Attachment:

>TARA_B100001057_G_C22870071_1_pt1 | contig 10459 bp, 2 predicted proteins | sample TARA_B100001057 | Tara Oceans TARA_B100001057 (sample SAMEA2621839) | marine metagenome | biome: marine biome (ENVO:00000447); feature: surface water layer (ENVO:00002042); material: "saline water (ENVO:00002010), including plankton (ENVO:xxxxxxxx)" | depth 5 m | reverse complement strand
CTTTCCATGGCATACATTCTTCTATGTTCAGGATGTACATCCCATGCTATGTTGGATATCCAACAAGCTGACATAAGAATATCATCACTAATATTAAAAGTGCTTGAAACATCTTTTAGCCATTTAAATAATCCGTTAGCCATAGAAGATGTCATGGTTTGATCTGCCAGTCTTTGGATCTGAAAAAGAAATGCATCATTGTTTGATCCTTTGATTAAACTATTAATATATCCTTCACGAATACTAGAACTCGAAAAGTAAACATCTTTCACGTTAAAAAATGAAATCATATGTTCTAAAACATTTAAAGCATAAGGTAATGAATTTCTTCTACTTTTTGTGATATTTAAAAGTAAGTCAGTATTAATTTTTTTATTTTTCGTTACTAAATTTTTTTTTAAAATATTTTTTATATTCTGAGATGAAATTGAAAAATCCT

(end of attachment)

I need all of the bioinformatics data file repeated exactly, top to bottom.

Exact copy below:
>TARA_B100001057_G_C22870071_1_pt1 | contig 10459 bp, 2 predicted proteins | sample TARA_B100001057 | Tara Oceans TARA_B100001057 (sample SAMEA2621839) | marine metagenome | biome: marine biome (ENVO:00000447); feature: surface water layer (ENVO:00002042); material: "saline water (ENVO:00002010), including plankton (ENVO:xxxxxxxx)" | depth 5 m | reverse complement strand
CTTTCCATGGCATACATTCTTCTATGTTCAGGATGTACATCCCATGCTATGTTGGATATCCAACAAGCTGACATAAGAATATCATCACTAATATTAAAAGTGCTTGAAACATCTTTTAGCCATTTAAATAATCCGTTAGCCATAGAAGATGTCATGGTTTGATCTGCCAGTCTTTGGATCTGAAAAAGAAATGCATCATTGTTTGATCCTTTGATTAAACTATTAATATATCCTTCACGAATACTAGAACTCGAAAAGTAAACATCTTTCACGTTAAAAAATGAAATCATATGTTCTAAAACATTTAAAGCATAAGGTAATGAATTTCTTCTACTTTTTGTGATATTTAAAAGTAAGTCAGTATTAATTTTTTTATTTTTCGTTACTAAATTTTTTTTTAAAATATTTTTTATATTCTGAGATGAAATTGAAAAATCCT